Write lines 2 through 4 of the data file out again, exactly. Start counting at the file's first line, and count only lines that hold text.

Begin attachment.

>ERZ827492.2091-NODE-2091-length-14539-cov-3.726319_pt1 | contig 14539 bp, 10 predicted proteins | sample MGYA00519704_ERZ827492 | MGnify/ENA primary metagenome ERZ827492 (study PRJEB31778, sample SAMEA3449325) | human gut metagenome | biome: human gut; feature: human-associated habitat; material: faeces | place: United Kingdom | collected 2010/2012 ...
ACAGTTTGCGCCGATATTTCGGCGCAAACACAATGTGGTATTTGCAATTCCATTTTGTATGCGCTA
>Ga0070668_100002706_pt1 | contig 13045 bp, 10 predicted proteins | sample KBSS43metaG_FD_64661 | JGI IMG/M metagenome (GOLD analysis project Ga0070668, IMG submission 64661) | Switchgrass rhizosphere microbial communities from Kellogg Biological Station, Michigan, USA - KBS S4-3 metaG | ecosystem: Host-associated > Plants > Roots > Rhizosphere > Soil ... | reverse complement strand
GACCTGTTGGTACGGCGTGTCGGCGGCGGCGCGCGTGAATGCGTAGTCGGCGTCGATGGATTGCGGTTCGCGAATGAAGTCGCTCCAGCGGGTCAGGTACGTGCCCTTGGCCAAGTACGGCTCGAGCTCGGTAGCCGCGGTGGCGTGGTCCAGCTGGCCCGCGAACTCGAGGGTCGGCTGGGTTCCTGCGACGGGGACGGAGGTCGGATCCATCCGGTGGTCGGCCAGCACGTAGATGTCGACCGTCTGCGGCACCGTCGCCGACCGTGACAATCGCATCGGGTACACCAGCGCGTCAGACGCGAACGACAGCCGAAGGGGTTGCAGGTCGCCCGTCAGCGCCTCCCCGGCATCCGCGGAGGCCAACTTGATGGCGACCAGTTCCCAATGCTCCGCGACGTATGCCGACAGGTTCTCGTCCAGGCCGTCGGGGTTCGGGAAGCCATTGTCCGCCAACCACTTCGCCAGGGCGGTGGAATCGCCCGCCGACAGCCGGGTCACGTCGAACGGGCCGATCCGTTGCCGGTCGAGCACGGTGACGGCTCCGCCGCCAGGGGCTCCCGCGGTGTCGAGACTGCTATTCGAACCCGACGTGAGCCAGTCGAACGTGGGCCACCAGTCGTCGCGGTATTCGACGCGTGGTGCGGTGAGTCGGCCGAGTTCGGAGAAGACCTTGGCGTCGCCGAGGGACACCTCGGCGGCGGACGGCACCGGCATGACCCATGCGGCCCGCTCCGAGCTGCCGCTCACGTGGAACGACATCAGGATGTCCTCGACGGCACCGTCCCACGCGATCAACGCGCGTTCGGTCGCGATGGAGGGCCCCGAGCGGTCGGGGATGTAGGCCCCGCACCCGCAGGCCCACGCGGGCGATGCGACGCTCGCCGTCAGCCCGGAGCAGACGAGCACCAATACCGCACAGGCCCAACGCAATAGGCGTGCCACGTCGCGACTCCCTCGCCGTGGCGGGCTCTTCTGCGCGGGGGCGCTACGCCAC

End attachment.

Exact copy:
ACAGTTTGCGCCGATATTTCGGCGCAAACACAATGTGGTATTTGCAATTCCATTTTGTATGCGCTA
>Ga0070668_100002706_pt1 | contig 13045 bp, 10 predicted proteins | sample KBSS43metaG_FD_64661 | JGI IMG/M metagenome (GOLD analysis project Ga0070668, IMG submission 64661) | Switchgrass rhizosphere microbial communities from Kellogg Biological Station, Michigan, USA - KBS S4-3 metaG | ecosystem: Host-associated > Plants > Roots > Rhizosphere > Soil ... | reverse complement strand
GACCTGTTGGTACGGCGTGTCGGCGGCGGCGCGCGTGAATGCGTAGTCGGCGTCGATGGATTGCGGTTCGCGAATGAAGTCGCTCCAGCGGGTCAGGTACGTGCCCTTGGCCAAGTACGGCTCGAGCTCGGTAGCCGCGGTGGCGTGGTCCAGCTGGCCCGCGAACTCGAGGGTCGGCTGGGTTCCTGCGACGGGGACGGAGGTCGGATCCATCCGGTGGTCGGCCAGCACGTAGATGTCGACCGTCTGCGGCACCGTCGCCGACCGTGACAATCGCATCGGGTACACCAGCGCGTCAGACGCGAACGACAGCCGAAGGGGTTGCAGGTCGCCCGTCAGCGCCTCCCCGGCATCCGCGGAGGCCAACTTGATGGCGACCAGTTCCCAATGCTCCGCGACGTATGCCGACAGGTTCTCGTCCAGGCCGTCGGGGTTCGGGAAGCCATTGTCCGCCAACCACTTCGCCAGGGCGGTGGAATCGCCCGCCGACAGCCGGGTCACGTCGAACGGGCCGATCCGTTGCCGGTCGAGCACGGTGACGGCTCCGCCGCCAGGGGCTCCCGCGGTGTCGAGACTGCTATTCGAACCCGACGTGAGCCAGTCGAACGTGGGCCACCAGTCGTCGCGGTATTCGACGCGTGGTGCGGTGAGTCGGCCGAGTTCGGAGAAGACCTTGGCGTCGCCGAGGGACACCTCGGCGGCGGACGGCACCGGCATGACCCATGCGGCCCGCTCCGAGCTGCCGCTCACGTGGAACGACATCAGGATGTCCTCGACGGCACCGTCCCACGCGATCAACGCGCGTTCGGTCGCGATGGAGGGCCCCGAGCGGTCGGGGATGTAGGCCCCGCACCCGCAGGCCCACGCGGGCGATGCGACGCTCGCCGTCAGCCCGGAGCAGACGAGCACCAATACCGCACAGGCCCAACGCAATAGGCGTGCCACGTCGCGACTCCCTCGCCGTGGCGGGCTCTTCTGCGCGGGGGCGCTACGCCAC